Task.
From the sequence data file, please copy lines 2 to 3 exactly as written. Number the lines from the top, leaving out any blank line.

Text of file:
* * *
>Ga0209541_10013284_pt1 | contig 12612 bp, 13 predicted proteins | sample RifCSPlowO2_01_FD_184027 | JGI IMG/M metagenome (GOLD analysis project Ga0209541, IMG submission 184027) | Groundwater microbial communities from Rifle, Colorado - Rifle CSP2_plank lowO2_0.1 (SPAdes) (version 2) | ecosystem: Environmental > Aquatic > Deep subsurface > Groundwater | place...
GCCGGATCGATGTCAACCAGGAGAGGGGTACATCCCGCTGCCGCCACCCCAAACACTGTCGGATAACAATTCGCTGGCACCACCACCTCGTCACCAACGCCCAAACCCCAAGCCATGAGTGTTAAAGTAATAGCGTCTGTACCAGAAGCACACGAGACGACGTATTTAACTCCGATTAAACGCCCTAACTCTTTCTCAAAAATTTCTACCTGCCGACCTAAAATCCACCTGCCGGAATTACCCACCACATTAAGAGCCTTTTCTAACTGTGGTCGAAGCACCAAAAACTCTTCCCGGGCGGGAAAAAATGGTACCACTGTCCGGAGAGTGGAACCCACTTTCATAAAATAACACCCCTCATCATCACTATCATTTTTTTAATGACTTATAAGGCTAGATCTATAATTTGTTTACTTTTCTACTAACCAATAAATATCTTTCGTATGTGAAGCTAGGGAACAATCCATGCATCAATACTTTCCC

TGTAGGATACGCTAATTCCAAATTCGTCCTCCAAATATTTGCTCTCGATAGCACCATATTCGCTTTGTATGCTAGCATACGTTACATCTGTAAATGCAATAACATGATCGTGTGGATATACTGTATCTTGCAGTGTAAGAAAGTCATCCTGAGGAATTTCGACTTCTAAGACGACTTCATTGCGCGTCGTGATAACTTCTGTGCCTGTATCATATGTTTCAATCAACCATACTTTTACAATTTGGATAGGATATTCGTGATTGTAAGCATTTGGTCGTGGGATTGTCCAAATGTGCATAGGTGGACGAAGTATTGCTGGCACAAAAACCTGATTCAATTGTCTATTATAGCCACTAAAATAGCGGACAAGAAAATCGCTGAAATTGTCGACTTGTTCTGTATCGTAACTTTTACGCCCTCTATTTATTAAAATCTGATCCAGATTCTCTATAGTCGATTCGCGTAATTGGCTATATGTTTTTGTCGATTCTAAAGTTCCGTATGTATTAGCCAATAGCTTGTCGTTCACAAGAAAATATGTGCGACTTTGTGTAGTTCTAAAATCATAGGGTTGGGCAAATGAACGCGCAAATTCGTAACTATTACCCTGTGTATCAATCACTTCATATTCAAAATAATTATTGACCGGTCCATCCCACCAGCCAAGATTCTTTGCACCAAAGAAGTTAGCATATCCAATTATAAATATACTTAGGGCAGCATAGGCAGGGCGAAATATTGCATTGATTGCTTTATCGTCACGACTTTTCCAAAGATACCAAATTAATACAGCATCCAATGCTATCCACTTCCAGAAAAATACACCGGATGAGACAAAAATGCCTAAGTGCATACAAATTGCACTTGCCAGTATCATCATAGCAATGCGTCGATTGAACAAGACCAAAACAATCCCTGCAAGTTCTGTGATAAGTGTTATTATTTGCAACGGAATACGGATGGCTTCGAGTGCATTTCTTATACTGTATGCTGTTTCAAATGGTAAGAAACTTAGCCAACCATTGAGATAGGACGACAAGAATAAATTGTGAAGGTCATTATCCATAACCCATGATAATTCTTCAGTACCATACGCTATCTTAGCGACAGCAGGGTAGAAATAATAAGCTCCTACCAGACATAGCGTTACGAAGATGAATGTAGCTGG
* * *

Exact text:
GCCGGATCGATGTCAACCAGGAGAGGGGTACATCCCGCTGCCGCCACCCCAAACACTGTCGGATAACAATTCGCTGGCACCACCACCTCGTCACCAACGCCCAAACCCCAAGCCATGAGTGTTAAAGTAATAGCGTCTGTACCAGAAGCACACGAGACGACGTATTTAACTCCGATTAAACGCCCTAACTCTTTCTCAAAAATTTCTACCTGCCGACCTAAAATCCACCTGCCGGAATTACCCACCACATTAAGAGCCTTTTCTAACTGTGGTCGAAGCACCAAAAACTCTTCCCGGGCGGGAAAAAATGGTACCACTGTCCGGAGAGTGGAACCCACTTTCATAAAATAACACCCCTCATCATCACTATCATTTTTTTAATGACTTATAAGGCTAGATCTATAATTTGTTTACTTTTCTACTAACCAATAAATATCTTTCGTATGTGAAGCTAGGGAACAATCCATGCATCAATACTTTCCC

TGTAGGATACGCTAATTCCAAATTCGTCCTCCAAATATTTGCTCTCGATAGCACCATATTCGCTTTGTATGCTAGCATACGTTACATCTGTAAATGCAATAACATGATCGTGTGGATATACTGTATCTTGCAGTGTAAGAAAGTCATCCTGAGGAATTTCGACTTCTAAGACGACTTCATTGCGCGTCGTGATAACTTCTGTGCCTGTATCATATGTTTCAATCAACCATACTTTTACAATTTGGATAGGATATTCGTGATTGTAAGCATTTGGTCGTGGGATTGTCCAAATGTGCATAGGTGGACGAAGTATTGCTGGCACAAAAACCTGATTCAATTGTCTATTATAGCCACTAAAATAGCGGACAAGAAAATCGCTGAAATTGTCGACTTGTTCTGTATCGTAACTTTTACGCCCTCTATTTATTAAAATCTGATCCAGATTCTCTATAGTCGATTCGCGTAATTGGCTATATGTTTTTGTCGATTCTAAAGTTCCGTATGTATTAGCCAATAGCTTGTCGTTCACAAGAAAATATGTGCGACTTTGTGTAGTTCTAAAATCATAGGGTTGGGCAAATGAACGCGCAAATTCGTAACTATTACCCTGTGTATCAATCACTTCATATTCAAAATAATTATTGACCGGTCCATCCCACCAGCCAAGATTCTTTGCACCAAAGAAGTTAGCATATCCAATTATAAATATACTTAGGGCAGCATAGGCAGGGCGAAATATTGCATTGATTGCTTTATCGTCACGACTTTTCCAAAGATACCAAATTAATACAGCATCCAATGCTATCCACTTCCAGAAAAATACACCGGATGAGACAAAAATGCCTAAGTGCATACAAATTGCACTTGCCAGTATCATCATAGCAATGCGTCGATTGAACAAGACCAAAACAATCCCTGCAAGTTCTGTGATAAGTGTTATTATTTGCAACGGAATACGGATGGCTTCGAGTGCATTTCTTATACTGTATGCTGTTTCAAATGGTAAGAAACTTAGCCAACCATTGAGATAGGACGACAAGAATAAATTGTGAAGGTCATTATCCATAACCCATGATAATTCTTCAGTACCATACGCTATCTTAGCGACAGCAGGGTAGAAATAATAAGCTCCTACCAGACATAGCGTTACGAAGATGAATGTAGCTGG